Book Review – Girl Genius: Agatha H And The Airship City

By Phil and Kaja Foglio
Published by Titan Books

Girl Genius is a comic book series turned online webcomic written by the Foglios and drawn by Phil, and this book is a novelisation of the first storyline. It has a steampunk setting with an alternative world history but the authors additionally describe it as ‘gaslamp fantasy’ to differentiate it because of the other elements in the story – Frankensteinian resurrectionism, soldier monsters, a talking cat – which differentiate it from the relatively straightforward steampunk trappings.

Warfare has nearly destroyed the world after the Industrial Revolution, but Europa is now controlled by tyrannical Sparks – mad scientists who rule through their clockwork armies and bizarre inventions. One man has taken charge: Baron Klaus Wulfenbach, one of his generation’s greatest Spark and friend to the Heterodyne Brothers, the famous Spark adventurers who disappeared and their stories turned to folklore; the Baron has created a ‘peace’ of sorts, the Pax Transylvania, with his Jägermonsters and clanks (steampunk-styled robots) removing aggressors and enforcing the rule of ‘no more fighting’.

Agatha Clay is a student at the Transylvania Prognostic University, working as a lab assistant for Dr Beetle, the Tyrant of Beetleburg. She is a frustrated builder of machines, which are prone to disaster and causes her to have headaches when she tries, and things don’t look good for her future. However, things change when Baron Wulfenbach comes to Beetleburg and Dr Beetle is revealed to have been hiding something he shouldn’t have, and Agatha finds herself on Castle Wulfenbach, the massive airship city that is the floating capital of the Wulfenbach empire, and she starts to discover not only a much larger world than she’s known but things about herself that alter the world around her.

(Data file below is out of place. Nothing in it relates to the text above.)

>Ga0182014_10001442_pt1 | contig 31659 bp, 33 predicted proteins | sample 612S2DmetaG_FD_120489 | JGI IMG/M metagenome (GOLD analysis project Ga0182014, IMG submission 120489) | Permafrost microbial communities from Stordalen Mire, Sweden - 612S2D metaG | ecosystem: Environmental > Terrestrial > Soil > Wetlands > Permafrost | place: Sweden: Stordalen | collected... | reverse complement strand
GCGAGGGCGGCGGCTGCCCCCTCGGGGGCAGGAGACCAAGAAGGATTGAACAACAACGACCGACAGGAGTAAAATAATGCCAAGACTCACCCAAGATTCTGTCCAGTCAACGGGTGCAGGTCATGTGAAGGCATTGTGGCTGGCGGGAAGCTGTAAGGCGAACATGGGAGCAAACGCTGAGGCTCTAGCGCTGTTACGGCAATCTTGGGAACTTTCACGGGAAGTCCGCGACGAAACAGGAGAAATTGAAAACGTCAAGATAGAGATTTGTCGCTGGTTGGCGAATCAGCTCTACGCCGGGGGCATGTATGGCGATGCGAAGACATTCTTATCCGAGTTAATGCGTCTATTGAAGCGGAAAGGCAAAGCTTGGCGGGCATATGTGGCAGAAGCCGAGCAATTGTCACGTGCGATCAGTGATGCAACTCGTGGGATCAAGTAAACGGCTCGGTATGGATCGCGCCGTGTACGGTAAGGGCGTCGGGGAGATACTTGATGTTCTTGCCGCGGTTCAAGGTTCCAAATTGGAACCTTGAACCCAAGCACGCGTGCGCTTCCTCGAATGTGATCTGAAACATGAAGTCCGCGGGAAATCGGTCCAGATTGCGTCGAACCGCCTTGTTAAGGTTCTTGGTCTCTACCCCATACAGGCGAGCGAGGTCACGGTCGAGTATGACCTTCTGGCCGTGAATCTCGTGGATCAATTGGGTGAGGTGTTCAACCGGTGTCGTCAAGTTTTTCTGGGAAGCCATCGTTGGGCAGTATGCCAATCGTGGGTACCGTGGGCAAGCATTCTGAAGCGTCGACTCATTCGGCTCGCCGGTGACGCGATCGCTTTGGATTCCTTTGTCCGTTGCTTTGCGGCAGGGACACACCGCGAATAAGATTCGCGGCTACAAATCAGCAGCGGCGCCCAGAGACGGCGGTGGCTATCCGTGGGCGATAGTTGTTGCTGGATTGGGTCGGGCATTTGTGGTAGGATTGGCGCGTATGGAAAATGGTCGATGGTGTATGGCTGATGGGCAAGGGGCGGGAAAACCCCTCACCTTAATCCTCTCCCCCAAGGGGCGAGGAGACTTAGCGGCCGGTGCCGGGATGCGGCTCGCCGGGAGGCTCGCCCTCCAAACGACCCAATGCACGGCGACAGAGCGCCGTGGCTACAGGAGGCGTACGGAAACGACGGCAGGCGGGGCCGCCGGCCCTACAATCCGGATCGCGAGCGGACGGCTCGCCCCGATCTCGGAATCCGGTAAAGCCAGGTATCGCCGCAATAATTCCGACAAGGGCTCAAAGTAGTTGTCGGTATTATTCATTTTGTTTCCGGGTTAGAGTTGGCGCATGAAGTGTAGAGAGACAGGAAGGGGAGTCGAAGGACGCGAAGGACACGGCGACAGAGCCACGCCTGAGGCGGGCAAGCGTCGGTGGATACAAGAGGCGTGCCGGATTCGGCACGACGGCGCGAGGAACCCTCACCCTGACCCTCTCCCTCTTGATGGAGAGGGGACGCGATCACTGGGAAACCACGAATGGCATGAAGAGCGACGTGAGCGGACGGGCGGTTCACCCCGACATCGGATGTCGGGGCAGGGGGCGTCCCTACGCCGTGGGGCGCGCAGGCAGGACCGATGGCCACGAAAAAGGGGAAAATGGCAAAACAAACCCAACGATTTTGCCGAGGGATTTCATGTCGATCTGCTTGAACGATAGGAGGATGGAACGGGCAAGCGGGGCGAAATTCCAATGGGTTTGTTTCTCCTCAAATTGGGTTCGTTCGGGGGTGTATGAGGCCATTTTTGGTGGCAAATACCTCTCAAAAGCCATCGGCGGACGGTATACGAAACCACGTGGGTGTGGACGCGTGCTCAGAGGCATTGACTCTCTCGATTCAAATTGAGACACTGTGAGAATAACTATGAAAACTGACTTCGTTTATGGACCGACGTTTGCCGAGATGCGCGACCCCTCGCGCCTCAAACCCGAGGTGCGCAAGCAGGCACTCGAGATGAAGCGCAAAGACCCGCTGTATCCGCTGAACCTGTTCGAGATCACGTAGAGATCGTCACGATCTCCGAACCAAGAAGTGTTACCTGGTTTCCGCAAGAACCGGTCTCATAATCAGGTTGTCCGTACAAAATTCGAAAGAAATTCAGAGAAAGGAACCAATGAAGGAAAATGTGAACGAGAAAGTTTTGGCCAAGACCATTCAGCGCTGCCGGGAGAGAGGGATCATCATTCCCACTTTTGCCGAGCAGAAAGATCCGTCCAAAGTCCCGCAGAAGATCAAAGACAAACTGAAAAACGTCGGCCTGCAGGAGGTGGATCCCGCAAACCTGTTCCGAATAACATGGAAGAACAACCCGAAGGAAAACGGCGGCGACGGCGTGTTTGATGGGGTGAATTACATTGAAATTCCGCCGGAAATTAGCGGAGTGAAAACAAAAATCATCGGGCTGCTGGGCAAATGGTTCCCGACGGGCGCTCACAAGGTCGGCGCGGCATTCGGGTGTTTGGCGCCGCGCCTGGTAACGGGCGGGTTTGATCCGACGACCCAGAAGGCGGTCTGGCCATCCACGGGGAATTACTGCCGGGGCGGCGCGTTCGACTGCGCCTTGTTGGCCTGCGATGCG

This book is the origin story for our lead character and, as such, has a lot of ground to cover and facts to download. This perhaps explains the sluggishness of the prologue chapter and the first half of the first chapter – it’s slow and feels disconnected from the rest of the book, and I had to re-read them after finishing the novel because they seemed so disparate. However, after the story has got underway, it finds its feet and doesn’t let up.

We are introduced to an interesting and enjoyable world – the Foglios have created a diverse and fascinating little universe, which mixes steampunk with supernatural elements and a good dose of humour: Agatha’s foster parents are called Adam and Lilith, the Jägermonsters speak with a comedy accent (‘Oh vell, he’s a schmot guy’, ‘Iz you okeh?’, ‘Dis is a varning!’), there’s a running joke about Agatha always ending up in her undergarments in front of other people, the son of Klaus Wulfenbach is called Gilgamesh, who has a butler called Wooster and a little clank called Zoing, there is a condition called Post-Revivification Trauma in people who are returned from the dead into constructs, there is a man who fights against the Baron who actually introduces himself as ‘I am Othar Tryggvasen – Gentleman Adventurer!’ (with emphasis on the exclamation point), and the chapters start with fun asides such as the traditional folk saying, ‘When the lightning hits the keep the wise man does not sleep’.

Agatha herself is a very intriguing character, and it’s good to read a strong female character who is all about her brain. It’s a delight to see her come into her inheritance and her developing relationship with Gilgamesh. The Foglios are really good with their characters – they should be used to them after making the webcomic for so long – and they are an interesting cast of people, from the youngsters Agatha is kept imprisoned with to the assortment of monsters and constructs who come in and out of the story.

The story is essentially the first chapter in the ongoing Agatha saga, but it does have its own beginning, middle and end, so you get narrative satisfaction from reading the novelisation, as well as a desire to read the further adventures of the Girl Genius. It also provides a deeper characterisation of the world and everyone involved than can be afforded by the webcomic. This is a funny, charming, exciting, ideas-filled ‘gaslamp fantasy’ that is an enjoyable read, once you’ve got past that prologue and the first chapter.

Disclosure: this book was provided for review purposes.

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